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The Cochrane database of systematic reviews

High-dose versus low-dose oxytocin for augmentation of delayed labour.


PMID 23853046

Abstract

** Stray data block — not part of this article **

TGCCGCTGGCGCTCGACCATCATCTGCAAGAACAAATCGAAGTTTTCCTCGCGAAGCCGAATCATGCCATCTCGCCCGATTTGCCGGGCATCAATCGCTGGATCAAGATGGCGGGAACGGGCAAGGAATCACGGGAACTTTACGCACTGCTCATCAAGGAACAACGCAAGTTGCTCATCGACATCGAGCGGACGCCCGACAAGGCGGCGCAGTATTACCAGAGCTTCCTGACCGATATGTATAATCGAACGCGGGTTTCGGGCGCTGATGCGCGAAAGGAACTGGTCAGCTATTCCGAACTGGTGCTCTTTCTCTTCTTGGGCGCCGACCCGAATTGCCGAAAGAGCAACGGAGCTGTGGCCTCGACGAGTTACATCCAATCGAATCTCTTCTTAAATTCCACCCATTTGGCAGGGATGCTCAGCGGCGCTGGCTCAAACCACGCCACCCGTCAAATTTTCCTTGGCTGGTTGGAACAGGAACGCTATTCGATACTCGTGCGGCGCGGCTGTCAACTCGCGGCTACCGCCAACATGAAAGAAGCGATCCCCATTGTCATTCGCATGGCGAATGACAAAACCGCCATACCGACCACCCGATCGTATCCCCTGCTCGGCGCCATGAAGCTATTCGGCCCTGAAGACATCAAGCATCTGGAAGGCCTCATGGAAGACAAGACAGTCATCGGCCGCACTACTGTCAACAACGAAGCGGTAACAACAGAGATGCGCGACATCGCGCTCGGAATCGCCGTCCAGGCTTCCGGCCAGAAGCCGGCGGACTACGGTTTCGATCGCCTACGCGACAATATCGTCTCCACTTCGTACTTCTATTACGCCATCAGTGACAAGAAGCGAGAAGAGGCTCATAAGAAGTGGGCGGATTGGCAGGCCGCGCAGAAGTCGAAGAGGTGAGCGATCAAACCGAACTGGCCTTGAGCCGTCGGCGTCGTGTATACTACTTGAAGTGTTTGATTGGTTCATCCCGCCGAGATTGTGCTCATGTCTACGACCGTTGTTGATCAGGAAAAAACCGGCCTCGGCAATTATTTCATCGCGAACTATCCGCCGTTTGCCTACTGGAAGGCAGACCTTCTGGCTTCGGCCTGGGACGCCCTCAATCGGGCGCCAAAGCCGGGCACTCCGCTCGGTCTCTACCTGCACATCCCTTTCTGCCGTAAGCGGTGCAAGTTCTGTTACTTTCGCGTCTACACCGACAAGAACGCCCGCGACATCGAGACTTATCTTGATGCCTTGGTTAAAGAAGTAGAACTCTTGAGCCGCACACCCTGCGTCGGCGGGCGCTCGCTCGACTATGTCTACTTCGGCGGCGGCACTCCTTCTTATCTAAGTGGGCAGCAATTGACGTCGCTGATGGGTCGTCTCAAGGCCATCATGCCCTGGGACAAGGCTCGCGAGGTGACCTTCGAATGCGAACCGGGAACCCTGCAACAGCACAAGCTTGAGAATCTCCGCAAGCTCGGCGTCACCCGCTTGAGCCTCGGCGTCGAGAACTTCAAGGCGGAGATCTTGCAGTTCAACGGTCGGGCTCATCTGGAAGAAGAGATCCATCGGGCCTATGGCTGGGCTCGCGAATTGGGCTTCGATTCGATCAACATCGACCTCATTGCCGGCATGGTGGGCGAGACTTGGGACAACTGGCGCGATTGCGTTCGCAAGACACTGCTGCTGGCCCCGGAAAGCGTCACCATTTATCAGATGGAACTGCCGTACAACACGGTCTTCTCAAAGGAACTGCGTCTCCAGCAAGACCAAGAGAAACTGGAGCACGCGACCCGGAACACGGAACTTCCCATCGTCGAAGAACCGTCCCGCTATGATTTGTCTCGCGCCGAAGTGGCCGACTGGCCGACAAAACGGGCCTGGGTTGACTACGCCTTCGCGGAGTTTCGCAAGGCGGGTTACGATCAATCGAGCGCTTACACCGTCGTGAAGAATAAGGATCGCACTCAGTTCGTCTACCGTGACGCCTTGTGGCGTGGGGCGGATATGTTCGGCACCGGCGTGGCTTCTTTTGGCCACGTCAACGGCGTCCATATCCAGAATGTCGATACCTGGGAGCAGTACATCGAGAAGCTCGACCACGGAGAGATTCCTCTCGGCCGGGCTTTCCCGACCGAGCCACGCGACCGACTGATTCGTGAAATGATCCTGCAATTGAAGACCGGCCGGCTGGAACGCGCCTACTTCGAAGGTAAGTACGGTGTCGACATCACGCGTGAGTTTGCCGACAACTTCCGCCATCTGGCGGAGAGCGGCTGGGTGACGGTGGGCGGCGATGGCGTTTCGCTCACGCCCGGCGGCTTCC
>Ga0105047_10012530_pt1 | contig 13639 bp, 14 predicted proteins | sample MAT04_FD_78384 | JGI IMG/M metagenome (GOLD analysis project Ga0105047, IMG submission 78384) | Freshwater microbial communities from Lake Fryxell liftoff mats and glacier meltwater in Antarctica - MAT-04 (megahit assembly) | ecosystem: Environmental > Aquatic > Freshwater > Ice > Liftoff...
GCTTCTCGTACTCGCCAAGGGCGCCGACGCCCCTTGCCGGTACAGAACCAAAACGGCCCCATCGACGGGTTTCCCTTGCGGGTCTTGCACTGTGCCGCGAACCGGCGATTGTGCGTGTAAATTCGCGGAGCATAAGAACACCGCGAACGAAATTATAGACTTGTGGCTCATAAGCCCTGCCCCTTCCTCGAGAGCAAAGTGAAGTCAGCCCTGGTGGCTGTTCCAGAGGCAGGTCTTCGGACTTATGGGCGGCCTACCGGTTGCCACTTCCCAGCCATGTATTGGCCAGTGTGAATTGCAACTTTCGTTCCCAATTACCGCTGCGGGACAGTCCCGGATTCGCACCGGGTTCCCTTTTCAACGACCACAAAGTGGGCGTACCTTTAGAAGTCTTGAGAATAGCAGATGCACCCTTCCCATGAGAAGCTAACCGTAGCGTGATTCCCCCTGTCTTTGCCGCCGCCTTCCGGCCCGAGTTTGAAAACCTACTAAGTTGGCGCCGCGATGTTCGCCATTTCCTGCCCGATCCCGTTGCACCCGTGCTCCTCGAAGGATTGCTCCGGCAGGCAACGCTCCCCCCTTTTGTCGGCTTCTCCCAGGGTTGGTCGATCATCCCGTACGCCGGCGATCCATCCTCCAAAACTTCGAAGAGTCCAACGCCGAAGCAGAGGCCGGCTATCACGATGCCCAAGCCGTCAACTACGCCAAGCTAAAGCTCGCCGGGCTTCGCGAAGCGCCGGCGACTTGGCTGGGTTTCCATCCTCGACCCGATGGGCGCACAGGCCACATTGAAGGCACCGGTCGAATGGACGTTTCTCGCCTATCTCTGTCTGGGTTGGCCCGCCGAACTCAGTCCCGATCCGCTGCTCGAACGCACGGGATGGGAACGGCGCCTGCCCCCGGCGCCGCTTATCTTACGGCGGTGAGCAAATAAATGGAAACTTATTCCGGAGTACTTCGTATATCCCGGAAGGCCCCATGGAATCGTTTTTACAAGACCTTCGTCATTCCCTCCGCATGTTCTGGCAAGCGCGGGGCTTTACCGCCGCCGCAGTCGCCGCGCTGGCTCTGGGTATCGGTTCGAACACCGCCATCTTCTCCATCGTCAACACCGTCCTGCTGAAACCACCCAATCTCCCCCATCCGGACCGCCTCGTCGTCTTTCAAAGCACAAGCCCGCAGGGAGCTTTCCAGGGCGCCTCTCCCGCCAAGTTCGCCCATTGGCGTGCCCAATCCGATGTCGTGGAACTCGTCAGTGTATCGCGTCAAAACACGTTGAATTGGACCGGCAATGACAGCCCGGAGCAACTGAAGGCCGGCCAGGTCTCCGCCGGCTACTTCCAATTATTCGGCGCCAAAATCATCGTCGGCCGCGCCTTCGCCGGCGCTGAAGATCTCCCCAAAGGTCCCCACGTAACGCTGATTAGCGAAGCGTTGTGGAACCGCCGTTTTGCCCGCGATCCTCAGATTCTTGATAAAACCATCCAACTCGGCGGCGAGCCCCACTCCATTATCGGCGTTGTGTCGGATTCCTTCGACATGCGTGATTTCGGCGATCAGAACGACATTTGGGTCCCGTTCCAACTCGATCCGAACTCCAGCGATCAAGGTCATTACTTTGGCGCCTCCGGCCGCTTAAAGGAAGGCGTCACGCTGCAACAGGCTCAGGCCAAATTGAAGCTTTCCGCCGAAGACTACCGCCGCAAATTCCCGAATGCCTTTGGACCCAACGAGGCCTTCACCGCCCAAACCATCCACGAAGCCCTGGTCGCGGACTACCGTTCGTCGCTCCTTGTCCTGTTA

A major cause of failure to achieve spontaneous vaginal birth is delay in labour due to presumed inefficient uterine action. Oxytocin is given to increase contractions and high-dose regimens may potentially increase the number of spontaneous vaginal births, but as oxytocin can cause hyperstimulation of the uterus, there is a possibility of increased adverse events. To compare starting dose and increment dose of oxytocin for augmentation for women delayed in labour to determine whether augmentation by high-dose regimens of oxytocin improves labour outcomes and to examine the effect on both maternal/neonatal outcomes and women's birth experiences. We searched the Cochrane Pregnancy and Childbirth Group's Trials Register (31 May 2013) and reference lists of retrieved studies. We included all randomised and quasi-randomised controlled trials for women in delayed labour requiring augmentation by oxytocin comparing high-dose regimens (defined as starting dose and increment of equal to or more than 4 mU per minute) with low-dose regimens (defined as starting dose and an increment of less than 4 mU per minute). Increase interval: between 15 and 40 minutes. The separation of low- and high-dose regimens is based on an arbitrary decision. Four review authors undertook assessment of trial eligibility, risk of bias, and data extraction independently. We included four studies involving 644 pregnant women. Three studies were randomised controlled trials and one trial was a quasi-randomised study. A higher dose of oxytocin was associated with a significant reduction in length of labour reported from one trial (mean difference (MD) -3.50 hours; 95% confidence interval (CI) -6.38 to -0.62; one trial, 40 women). There was a decrease in the rate of caesarean section (risk ratio (RR) 0.62; 95% CI 0.44 to 0.86 four trials, 644 women) and an increase in the rate of spontaneous vaginal birth in the high-dose group (RR 1.35; 95% CI 1.13 to 1.62, three trials, 444 women), although for both of these outcomes there were inconsistencies between studies in the size of effect. When we carried out sensitivity analysis (temporarily removing a study at high risk of bias) the differences between groups were no longer statistically significantThere were no significant differences between high- and low-dose regimens for instrumental vaginal birth, epidural analgesia, hyperstimulation, postpartum haemorrhage, chorioamnionitis or women's perceptions of experiences. For neonatal outcomes, there was no significant difference between groups for Apgar scores, umbilical cord pH, admission to special care baby unit, or neonatal mortality. The following outcomes were not evaluated in the included studies: perinatal mortality, uterine rupture, abnormal cardiotocography, women's pyrexia, dystocia and neonatal neurological morbidity. Higher-dose regimens of oxytocin (4 mU per minute or more) were associated with a reduction in the length of labour and in caesarean section, and an increase in spontaneous vaginal birth. However, there is insufficient evidence to recommend that high-dose regimens are advised routinely for women with delay in the first stage of labour. Further research should evaluate the effect of high-dose regimens of oxytocin for women delayed in labour and should include maternal and neonatal outcomes as well as the effects on women.